Page 4–The Geologic Record Vol. 9.1
Winter 2003


A Place to Visit



Meade State Park


Chase County,





Meade State Park is located in the High Plains of southwest Kansas, just west of the Red Hills. The state park and wildlife area comprise 803 acres of land and water. The dam at Meade State Fishing Lake was built in the 1930’s by the Civilian Conservation Corps (CCC). This site was chosen for the lake because of numerous springs in the area; a fault east of the lake has created artesian conditions in this part of Meade County. A test well drilled near the lake in 1939 had an artesian head of 17.4 feet—that is, water rose under its own pressure in a pipe that far above the land surface. Today, because irrigation has lowered the water table, flow from the springs and flowing artesian wells has diminished or stopped altogether. A flowing artesian well in the park (photo) just west of the lake flows at a rate of about 5 gallon per minute. Meade State Park is located eight miles south and five miles west of Meade on Kansas Highway 23. For more information, contact the Kansas Dept. of Wildlife and Parks, Box K, Meade, KS 67864-9801 (620/873-2572).

Kansas Geological Survey

1930 Constant Avenue, Campus West

Lawrence, Kansas


(785) 864-3965


Kansas Geological Survey Advisory Council
  • Dennis Clennan, Hutchinson
  • Sharon Falk, Stafford
  • Hubert H. Hall, Lecompton
  • David Heinemann, Chair, Topeka
  • Mary Hubbard, Manhattan
  • Sheila Leiker-Page, Victoria
  • Larry McCants, Goodland
  • Dennis McKinney, Greensburg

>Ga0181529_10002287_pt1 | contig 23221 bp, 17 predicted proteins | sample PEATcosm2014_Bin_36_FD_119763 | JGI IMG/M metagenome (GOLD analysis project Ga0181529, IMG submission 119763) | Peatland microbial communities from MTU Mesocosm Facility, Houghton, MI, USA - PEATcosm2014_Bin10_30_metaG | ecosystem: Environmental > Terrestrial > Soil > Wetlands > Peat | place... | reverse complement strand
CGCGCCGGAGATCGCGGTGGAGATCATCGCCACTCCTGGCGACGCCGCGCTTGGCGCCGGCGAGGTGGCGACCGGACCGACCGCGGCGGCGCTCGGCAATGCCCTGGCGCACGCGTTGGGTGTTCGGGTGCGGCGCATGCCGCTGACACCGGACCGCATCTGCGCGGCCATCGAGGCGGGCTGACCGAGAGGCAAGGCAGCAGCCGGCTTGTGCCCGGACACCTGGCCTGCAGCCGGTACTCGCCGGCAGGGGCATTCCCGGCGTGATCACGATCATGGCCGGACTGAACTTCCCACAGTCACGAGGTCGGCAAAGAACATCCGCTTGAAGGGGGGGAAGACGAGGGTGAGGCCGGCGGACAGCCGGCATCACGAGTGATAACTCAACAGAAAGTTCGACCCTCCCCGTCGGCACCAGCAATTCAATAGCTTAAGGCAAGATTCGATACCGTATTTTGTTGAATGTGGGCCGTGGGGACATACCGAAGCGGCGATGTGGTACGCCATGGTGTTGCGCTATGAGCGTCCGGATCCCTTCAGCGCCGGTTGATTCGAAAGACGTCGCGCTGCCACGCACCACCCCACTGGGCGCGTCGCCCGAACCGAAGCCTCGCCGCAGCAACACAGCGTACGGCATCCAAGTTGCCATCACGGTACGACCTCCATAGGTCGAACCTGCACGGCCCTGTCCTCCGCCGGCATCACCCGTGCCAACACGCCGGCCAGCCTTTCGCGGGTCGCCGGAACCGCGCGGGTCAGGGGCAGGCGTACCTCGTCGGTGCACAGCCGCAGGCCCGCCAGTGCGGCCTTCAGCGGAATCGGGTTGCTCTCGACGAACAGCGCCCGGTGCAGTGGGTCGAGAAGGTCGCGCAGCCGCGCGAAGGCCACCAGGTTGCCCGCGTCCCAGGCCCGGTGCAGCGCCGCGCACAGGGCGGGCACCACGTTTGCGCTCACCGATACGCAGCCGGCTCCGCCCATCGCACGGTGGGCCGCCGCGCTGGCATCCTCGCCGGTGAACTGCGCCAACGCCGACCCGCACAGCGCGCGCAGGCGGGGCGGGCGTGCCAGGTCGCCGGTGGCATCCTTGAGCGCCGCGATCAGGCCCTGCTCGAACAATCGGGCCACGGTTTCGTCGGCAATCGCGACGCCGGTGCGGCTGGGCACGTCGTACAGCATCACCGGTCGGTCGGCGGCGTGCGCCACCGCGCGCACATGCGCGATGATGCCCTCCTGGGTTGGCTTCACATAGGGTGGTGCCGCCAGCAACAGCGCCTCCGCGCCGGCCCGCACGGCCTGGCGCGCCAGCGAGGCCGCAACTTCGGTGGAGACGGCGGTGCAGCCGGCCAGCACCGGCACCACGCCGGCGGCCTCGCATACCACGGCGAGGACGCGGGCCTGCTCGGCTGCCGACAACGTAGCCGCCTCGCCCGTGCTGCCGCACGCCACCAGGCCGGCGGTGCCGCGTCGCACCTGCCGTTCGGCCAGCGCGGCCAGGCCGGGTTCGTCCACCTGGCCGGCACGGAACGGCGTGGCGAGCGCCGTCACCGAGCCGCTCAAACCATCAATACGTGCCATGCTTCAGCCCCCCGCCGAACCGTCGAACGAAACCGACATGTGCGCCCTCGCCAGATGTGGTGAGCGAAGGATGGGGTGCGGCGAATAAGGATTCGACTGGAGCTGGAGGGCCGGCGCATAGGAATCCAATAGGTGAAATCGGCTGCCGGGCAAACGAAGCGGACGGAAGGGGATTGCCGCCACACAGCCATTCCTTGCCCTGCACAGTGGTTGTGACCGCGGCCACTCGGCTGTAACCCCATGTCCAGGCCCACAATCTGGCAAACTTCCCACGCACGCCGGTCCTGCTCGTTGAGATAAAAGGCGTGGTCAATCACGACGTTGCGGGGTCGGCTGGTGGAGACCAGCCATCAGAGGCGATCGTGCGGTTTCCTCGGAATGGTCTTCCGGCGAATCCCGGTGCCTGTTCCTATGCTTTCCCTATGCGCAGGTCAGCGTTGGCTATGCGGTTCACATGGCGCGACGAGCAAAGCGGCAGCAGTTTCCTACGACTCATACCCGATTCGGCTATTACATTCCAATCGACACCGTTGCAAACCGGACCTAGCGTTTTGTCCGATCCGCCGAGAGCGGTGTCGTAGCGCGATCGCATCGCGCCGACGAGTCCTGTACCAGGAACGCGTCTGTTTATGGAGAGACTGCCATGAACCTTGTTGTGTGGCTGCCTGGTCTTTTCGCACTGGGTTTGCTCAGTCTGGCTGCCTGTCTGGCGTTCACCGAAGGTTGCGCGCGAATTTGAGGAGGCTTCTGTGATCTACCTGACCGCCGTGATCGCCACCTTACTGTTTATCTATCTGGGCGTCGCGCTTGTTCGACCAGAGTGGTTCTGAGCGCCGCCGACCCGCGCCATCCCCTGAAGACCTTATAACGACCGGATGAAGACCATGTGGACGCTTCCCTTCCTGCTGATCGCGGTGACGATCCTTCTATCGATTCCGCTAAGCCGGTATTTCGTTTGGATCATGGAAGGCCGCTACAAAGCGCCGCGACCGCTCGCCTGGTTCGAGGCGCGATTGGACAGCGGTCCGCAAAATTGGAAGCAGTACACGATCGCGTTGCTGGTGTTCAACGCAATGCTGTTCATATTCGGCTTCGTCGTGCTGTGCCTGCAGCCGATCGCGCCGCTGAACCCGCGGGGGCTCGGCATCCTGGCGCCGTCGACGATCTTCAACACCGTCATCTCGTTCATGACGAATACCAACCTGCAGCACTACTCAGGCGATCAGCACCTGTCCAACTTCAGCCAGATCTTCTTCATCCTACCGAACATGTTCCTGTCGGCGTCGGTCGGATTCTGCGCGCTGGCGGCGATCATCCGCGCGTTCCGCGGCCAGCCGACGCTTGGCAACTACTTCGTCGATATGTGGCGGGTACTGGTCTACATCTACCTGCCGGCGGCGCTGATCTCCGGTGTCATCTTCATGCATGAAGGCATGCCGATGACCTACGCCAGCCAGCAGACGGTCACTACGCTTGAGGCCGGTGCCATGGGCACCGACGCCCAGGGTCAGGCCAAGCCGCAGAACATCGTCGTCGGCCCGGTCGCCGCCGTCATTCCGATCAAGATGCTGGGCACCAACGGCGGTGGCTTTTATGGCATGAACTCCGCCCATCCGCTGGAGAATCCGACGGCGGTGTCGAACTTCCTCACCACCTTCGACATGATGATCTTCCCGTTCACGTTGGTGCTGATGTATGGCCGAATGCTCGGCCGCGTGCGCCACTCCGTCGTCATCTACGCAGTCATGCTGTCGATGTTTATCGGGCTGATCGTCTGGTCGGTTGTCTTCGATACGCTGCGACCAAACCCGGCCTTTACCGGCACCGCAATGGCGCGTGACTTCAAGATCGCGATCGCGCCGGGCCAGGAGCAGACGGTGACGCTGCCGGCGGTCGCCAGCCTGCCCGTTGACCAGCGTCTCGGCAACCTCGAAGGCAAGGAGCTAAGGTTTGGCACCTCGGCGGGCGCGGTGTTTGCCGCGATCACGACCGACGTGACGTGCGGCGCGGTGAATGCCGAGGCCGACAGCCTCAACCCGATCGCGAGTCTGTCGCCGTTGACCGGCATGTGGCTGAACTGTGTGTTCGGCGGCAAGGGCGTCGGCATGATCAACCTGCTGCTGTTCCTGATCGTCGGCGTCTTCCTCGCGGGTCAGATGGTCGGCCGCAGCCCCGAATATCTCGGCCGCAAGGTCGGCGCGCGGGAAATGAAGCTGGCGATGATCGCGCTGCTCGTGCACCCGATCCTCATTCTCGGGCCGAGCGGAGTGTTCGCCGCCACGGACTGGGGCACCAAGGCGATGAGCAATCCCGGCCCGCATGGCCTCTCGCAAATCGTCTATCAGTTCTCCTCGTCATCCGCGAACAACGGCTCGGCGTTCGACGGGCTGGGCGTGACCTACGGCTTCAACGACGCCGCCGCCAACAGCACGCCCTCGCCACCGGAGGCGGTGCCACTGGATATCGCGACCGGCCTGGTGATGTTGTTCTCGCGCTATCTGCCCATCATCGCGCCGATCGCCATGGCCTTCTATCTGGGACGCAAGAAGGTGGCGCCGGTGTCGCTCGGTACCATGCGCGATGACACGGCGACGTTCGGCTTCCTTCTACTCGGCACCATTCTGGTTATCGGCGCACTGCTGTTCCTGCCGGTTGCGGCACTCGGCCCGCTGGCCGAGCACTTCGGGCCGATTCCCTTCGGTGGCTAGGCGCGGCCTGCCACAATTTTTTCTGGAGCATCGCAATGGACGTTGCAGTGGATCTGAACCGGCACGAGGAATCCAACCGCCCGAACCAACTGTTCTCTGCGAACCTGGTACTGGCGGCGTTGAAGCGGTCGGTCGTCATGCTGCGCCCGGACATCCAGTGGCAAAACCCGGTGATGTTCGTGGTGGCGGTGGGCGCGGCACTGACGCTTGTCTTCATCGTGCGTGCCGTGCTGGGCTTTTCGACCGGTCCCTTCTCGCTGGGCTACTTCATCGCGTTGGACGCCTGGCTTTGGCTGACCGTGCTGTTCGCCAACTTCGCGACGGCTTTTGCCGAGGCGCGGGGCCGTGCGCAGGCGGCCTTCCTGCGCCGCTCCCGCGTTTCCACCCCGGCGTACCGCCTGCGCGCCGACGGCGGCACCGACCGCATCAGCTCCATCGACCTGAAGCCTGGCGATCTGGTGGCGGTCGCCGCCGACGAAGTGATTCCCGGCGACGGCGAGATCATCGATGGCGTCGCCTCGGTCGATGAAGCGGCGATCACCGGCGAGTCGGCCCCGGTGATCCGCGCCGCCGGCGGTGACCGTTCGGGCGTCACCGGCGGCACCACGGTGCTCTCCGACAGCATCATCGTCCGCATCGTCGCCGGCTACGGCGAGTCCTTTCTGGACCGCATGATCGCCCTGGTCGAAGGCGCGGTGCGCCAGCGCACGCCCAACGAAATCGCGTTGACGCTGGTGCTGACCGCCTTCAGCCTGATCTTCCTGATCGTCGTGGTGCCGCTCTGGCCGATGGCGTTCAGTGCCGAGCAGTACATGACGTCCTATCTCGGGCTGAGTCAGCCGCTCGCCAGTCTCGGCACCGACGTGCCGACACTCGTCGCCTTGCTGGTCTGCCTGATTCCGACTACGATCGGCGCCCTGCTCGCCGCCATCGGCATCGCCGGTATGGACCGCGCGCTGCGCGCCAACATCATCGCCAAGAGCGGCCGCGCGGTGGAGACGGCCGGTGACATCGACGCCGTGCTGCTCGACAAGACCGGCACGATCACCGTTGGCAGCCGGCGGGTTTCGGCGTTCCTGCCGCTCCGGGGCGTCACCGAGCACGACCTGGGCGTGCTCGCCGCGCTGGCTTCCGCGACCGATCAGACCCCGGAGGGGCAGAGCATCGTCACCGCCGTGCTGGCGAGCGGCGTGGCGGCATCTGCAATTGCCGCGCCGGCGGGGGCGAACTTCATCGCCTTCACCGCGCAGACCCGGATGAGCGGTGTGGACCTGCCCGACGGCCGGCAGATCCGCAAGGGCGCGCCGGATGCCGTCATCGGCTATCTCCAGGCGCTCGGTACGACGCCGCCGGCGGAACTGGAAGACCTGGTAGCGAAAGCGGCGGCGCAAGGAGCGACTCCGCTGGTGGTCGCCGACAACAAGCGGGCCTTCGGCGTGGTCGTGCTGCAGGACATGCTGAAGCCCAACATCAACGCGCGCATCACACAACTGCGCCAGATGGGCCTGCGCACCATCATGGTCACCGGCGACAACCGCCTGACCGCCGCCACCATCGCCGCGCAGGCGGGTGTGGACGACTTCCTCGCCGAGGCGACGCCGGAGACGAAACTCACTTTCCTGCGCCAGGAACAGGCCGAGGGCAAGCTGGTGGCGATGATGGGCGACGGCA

• Larry J. Richardson, Wichita
  • Derek Schmidt, Independence
  • Sidney T. Warner, Cimarron
  • Hannes Zacharais, Olathe
  • William Hambleton, Emeritus Member, Lawrence
  • A. Scott Ritchie, KU Geology Assoc. Rep., Wichita

Director: Lee Allison

Editors: Liz Brosius, Robert Sawin, Rex Buchanan
Design: Jennifer Sims

The mission of the Kansas Geological Survey, operated by the University of Kansas in connection with its research and service program, is to conduct geological studies and research and to collect, correlate, preserve, and disseminate information leading to a better understanding of the geology of Kansas, with special emphasis on natural resources of economic value, water quality and quantity, and geologic hazards.

The Geology Extension program furthers the mission of the KGS by developing materials, projects, and services that communicate information about the geology of Kansas, the state's earth resources, and the products of the Kansas Geological Survey to the people of the state.


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